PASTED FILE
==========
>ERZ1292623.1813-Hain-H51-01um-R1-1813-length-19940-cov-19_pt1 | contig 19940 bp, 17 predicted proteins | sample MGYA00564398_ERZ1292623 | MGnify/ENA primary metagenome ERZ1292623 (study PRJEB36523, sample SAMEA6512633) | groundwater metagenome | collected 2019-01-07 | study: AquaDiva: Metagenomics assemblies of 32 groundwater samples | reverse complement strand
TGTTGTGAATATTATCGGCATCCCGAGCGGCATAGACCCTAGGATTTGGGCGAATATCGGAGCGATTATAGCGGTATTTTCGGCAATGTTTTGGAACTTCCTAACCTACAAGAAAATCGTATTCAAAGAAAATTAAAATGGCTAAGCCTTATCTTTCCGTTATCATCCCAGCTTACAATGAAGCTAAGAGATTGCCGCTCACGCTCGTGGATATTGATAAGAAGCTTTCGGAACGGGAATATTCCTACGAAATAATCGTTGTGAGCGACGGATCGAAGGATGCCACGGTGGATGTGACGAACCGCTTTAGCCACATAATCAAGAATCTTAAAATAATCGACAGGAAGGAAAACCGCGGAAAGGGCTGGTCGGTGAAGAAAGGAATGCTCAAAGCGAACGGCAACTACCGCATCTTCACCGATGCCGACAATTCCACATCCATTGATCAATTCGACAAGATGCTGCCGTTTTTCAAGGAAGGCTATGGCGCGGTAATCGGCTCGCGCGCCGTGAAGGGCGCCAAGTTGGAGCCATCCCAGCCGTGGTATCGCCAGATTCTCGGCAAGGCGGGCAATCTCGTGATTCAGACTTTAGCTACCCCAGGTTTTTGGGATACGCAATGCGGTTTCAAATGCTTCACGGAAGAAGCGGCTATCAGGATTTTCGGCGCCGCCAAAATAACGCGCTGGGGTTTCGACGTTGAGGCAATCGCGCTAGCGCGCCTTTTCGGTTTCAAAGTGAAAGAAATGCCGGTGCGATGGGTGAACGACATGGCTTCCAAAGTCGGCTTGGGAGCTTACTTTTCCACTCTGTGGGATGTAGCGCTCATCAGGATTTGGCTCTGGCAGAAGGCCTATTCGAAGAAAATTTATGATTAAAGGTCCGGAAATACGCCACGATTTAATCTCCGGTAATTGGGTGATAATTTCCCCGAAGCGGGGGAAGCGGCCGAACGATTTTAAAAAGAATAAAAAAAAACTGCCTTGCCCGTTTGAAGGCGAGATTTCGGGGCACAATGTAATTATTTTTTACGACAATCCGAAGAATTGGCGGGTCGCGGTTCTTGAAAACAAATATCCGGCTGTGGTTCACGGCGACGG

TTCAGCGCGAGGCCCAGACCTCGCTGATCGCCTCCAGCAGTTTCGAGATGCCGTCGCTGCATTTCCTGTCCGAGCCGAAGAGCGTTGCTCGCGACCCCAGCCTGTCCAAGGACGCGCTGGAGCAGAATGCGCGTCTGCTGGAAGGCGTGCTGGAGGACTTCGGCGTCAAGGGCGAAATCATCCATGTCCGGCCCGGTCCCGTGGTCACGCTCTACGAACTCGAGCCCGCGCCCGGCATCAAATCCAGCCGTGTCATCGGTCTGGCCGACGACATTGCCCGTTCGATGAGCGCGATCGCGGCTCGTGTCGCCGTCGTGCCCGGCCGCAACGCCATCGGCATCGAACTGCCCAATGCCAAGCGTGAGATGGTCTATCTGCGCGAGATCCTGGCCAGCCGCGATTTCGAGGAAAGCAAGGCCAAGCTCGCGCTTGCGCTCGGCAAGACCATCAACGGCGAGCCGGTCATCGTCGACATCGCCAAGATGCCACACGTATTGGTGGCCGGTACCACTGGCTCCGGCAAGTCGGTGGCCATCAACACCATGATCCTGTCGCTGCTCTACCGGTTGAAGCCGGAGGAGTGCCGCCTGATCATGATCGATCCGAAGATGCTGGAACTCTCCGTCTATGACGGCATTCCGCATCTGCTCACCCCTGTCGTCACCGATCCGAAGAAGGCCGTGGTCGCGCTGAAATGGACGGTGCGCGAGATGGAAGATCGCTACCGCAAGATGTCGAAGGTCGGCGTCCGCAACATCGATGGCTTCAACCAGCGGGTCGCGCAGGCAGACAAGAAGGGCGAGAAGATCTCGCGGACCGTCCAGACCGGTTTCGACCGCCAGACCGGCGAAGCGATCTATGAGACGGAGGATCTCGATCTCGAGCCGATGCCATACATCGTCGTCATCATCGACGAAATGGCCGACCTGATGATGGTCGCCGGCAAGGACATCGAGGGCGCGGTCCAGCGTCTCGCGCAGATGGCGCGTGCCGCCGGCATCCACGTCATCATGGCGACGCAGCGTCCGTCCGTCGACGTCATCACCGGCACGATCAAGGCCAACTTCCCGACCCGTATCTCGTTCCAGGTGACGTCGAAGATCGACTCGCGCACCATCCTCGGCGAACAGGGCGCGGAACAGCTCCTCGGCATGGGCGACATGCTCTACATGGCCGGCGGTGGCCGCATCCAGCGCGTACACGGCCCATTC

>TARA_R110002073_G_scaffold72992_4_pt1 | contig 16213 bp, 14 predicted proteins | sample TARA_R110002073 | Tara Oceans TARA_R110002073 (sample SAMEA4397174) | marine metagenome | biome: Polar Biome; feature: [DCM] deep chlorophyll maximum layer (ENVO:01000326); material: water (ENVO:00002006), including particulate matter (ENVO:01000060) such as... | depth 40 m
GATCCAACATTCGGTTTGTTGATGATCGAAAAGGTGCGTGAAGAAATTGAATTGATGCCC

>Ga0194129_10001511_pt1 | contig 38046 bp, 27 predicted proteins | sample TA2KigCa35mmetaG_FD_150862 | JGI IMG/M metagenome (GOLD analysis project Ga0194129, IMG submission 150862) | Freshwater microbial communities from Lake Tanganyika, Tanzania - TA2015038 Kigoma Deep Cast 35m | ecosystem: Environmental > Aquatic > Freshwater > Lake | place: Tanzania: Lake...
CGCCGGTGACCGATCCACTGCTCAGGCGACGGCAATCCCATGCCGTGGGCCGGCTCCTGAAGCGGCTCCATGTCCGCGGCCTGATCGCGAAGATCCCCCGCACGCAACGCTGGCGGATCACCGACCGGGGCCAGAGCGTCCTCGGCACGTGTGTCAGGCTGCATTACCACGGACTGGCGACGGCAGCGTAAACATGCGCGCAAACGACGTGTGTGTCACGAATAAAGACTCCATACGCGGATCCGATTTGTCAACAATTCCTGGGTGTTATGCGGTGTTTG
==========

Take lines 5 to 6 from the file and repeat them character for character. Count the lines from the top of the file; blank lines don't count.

GATCCAACATTCGGTTTGTTGATGATCGAAAAGGTGCGTGAAGAAATTGAATTGATGCCC

>Ga0194129_10001511_pt1 | contig 38046 bp, 27 predicted proteins | sample TA2KigCa35mmetaG_FD_150862 | JGI IMG/M metagenome (GOLD analysis project Ga0194129, IMG submission 150862) | Freshwater microbial communities from Lake Tanganyika, Tanzania - TA2015038 Kigoma Deep Cast 35m | ecosystem: Environmental > Aquatic > Freshwater > Lake | place: Tanzania: Lake...